By this time The Army of New Mexico had advanced to Santa Fe and was moving towards Fort Union along the Santa Fe Trail through Glorietta Pass. The ensuing battle from Apache Canyon, Pigeon Ranch, and Johnson’s Ranch ended with the Confederate’s holding the field of battle but losing their supply train. With the loss of the much needed supplies General Sibley decided to withdraw from New Mexico as pushing any further was not going to result in total victory. Colonel Heffner, his officers, including Captain Madison, and any remaining troopers in Colorado were ordered to join the Army of New Mexico as it retreated back down the Rio Grande into the Confederate territory of Arizona and on to El Paso. During this march Captain Madison was assigned to lead troops of the 2nd Mounted Texas Rifles. This unit was under the overall command of Lt Colonel John Baylor, Confederate Governor of Arizona. Madison stayed at Mesilla, the Confederate capital of the Arizona Territory, as the Army of New Mexico moved from El Paso back to its home on San Antonio.

Captain Madison served under Lt. Colonel Baylor in the Arizona Territory from April through June of 1862. During this time his leadership skills gained a promotion to the rank of Colonel, as he fought smaller skirmishes with Native American and federal troops between Mesilla and Tucson. Tucson was eventually abandoned on May 14th, 1862, and Mesilla was abandoned by July 4th, as Confederate forces moved back to San Antonio. From this point Colonel Madison was assigned to the 3rd Texas Cavalry Regiment, Arizona Brigade. This unit served in eastern Texas and the coast of Louisiana for the next few years. This unit would eventually be part of the Red River campaign in Louisiana in the spring of 1864. Madison was engaged at the Battle of Sabine Crossroads (Mansfield, La) on April 6th, 1864 and the Battle of Pleasant Hill on April 9th. In May, as part of the 2nd Cavalry Regiment, Arizona Brigade, Madison participated in the battle at Yellow Bayou (Bayou DeGlaize or Norwoods Plantation).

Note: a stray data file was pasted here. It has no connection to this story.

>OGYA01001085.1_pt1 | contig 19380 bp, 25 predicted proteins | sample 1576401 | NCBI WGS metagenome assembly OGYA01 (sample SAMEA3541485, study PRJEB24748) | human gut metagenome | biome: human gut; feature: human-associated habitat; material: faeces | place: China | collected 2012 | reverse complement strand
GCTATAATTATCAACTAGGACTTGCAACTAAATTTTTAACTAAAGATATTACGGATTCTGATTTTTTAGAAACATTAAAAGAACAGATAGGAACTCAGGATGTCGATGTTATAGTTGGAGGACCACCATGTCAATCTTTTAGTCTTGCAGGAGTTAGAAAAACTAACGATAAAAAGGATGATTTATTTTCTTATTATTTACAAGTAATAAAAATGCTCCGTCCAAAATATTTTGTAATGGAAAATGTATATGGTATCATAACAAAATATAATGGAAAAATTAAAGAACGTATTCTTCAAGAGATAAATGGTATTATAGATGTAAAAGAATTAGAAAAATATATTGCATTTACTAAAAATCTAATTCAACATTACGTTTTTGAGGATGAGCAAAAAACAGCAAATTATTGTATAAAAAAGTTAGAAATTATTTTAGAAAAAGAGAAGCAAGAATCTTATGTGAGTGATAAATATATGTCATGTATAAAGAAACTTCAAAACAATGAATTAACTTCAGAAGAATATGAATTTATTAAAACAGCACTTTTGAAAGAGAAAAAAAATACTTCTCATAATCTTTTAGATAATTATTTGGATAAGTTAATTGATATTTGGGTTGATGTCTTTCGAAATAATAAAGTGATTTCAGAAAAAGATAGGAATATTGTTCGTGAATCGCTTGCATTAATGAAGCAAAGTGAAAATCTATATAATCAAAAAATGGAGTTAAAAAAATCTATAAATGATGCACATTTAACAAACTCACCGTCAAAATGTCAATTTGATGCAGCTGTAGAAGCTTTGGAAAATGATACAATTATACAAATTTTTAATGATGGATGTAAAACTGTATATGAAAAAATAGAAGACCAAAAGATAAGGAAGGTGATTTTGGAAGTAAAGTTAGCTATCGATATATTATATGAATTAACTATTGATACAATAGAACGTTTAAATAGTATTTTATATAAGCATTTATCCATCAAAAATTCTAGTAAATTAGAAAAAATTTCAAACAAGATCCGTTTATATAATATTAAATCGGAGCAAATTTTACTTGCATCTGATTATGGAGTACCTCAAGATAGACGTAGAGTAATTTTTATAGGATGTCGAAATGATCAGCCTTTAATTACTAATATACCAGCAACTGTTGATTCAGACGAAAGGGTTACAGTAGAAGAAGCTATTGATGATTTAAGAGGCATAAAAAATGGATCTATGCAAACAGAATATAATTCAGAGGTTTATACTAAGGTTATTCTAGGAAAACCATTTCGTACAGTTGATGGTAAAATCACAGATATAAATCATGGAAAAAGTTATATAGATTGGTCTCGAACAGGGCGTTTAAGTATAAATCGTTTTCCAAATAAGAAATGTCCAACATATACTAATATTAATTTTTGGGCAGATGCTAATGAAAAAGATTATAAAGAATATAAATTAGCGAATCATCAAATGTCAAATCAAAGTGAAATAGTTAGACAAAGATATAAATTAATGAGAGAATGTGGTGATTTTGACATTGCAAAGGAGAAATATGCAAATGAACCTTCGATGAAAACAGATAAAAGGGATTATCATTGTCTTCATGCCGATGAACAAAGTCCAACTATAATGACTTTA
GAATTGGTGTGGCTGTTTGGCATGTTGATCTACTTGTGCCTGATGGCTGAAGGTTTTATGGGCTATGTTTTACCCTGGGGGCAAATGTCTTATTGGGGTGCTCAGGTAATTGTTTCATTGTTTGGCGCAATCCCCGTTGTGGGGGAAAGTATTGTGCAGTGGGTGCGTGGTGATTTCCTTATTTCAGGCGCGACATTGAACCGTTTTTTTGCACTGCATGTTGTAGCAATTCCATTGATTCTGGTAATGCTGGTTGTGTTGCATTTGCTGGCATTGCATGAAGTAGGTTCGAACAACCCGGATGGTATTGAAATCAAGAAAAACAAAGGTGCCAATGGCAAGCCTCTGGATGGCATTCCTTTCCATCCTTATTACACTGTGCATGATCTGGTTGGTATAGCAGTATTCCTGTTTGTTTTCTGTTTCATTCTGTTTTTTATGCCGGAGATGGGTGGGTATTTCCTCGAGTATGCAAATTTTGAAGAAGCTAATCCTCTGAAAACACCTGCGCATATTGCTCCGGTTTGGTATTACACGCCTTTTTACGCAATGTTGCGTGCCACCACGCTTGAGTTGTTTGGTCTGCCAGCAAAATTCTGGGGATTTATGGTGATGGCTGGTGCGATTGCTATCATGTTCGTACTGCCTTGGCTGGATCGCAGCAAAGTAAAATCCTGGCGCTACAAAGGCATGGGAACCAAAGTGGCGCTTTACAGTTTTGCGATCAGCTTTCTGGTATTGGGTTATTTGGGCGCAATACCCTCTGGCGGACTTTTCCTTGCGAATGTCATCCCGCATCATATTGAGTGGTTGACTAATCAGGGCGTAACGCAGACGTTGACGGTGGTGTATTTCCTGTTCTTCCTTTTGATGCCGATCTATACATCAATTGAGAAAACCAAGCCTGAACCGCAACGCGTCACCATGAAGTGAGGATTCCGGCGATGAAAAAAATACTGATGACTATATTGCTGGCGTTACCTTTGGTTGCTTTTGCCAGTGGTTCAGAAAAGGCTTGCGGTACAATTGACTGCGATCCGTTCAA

By the summer of 1864 Colonel Madison wanted to organize an expedition to retake the Arizona/New Mexico territories. John Baylor, now a member of the Confederate Congress, had also been pushing Richmond to support a recapture of Arizona from federal control. In December 1864, Baylor proposed sending a force of 2,500 into the territories as well as creating alliances with Plains Indian tribes to break federal communications lines into the southwest. This proposal was supported by the Confederate War Department, and approved by President Davis. Madison was prepared to lead troops back into his home territory.

John Baylor was again commissioned as a Colonel in the Confederate States Army on March 25, 1865 and began travelling towards west Texas from Richmond. While in route Robert E. Lee surrendered the Army of Northern Virginia on April 9th. Baylor passed through Shreveport, Louisiana and on May 14th , finding the Army of the Trans-Mississippi in disintegration, proceeded into Texas and ended up in Huntsville as General Kirby Smith surrendered, thus ending the War in the Trans-Mississippi. Colonel George Madison never fulfilled his desire to retake Arizona for the Confederacy. Very little information is known about George Madison after the end of the War.